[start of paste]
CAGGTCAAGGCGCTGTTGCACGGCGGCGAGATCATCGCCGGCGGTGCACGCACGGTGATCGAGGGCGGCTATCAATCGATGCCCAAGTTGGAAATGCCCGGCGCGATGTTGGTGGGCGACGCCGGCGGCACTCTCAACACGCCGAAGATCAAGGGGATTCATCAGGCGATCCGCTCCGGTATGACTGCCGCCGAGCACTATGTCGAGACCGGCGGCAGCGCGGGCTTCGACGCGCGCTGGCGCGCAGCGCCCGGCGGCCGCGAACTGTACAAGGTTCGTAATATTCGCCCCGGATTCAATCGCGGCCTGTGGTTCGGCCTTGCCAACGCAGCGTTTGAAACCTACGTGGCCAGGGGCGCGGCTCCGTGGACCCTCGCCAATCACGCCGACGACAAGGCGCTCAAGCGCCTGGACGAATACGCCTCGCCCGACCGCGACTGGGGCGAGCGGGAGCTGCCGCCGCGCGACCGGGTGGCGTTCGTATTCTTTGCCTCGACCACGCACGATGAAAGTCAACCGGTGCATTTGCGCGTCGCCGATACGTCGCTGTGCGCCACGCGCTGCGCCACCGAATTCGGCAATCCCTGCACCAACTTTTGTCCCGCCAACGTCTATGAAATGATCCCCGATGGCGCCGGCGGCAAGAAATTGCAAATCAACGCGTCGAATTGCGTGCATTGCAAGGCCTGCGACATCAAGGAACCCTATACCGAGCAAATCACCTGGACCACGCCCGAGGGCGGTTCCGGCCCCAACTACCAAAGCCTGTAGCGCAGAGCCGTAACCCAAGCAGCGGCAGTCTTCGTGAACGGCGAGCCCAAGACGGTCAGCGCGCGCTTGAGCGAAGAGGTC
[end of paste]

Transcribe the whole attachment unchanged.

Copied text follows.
CAGGTCAAGGCGCTGTTGCACGGCGGCGAGATCATCGCCGGCGGTGCACGCACGGTGATCGAGGGCGGCTATCAATCGATGCCCAAGTTGGAAATGCCCGGCGCGATGTTGGTGGGCGACGCCGGCGGCACTCTCAACACGCCGAAGATCAAGGGGATTCATCAGGCGATCCGCTCCGGTATGACTGCCGCCGAGCACTATGTCGAGACCGGCGGCAGCGCGGGCTTCGACGCGCGCTGGCGCGCAGCGCCCGGCGGCCGCGAACTGTACAAGGTTCGTAATATTCGCCCCGGATTCAATCGCGGCCTGTGGTTCGGCCTTGCCAACGCAGCGTTTGAAACCTACGTGGCCAGGGGCGCGGCTCCGTGGACCCTCGCCAATCACGCCGACGACAAGGCGCTCAAGCGCCTGGACGAATACGCCTCGCCCGACCGCGACTGGGGCGAGCGGGAGCTGCCGCCGCGCGACCGGGTGGCGTTCGTATTCTTTGCCTCGACCACGCACGATGAAAGTCAACCGGTGCATTTGCGCGTCGCCGATACGTCGCTGTGCGCCACGCGCTGCGCCACCGAATTCGGCAATCCCTGCACCAACTTTTGTCCCGCCAACGTCTATGAAATGATCCCCGATGGCGCCGGCGGCAAGAAATTGCAAATCAACGCGTCGAATTGCGTGCATTGCAAGGCCTGCGACATCAAGGAACCCTATACCGAGCAAATCACCTGGACCACGCCCGAGGGCGGTTCCGGCCCCAACTACCAAAGCCTGTAGCGCAGAGCCGTAACCCAAGCAGCGGCAGTCTTCGTGAACGGCGAGCCCAAGACGGTCAGCGCGCGCTTGAGCGAAGAGGTC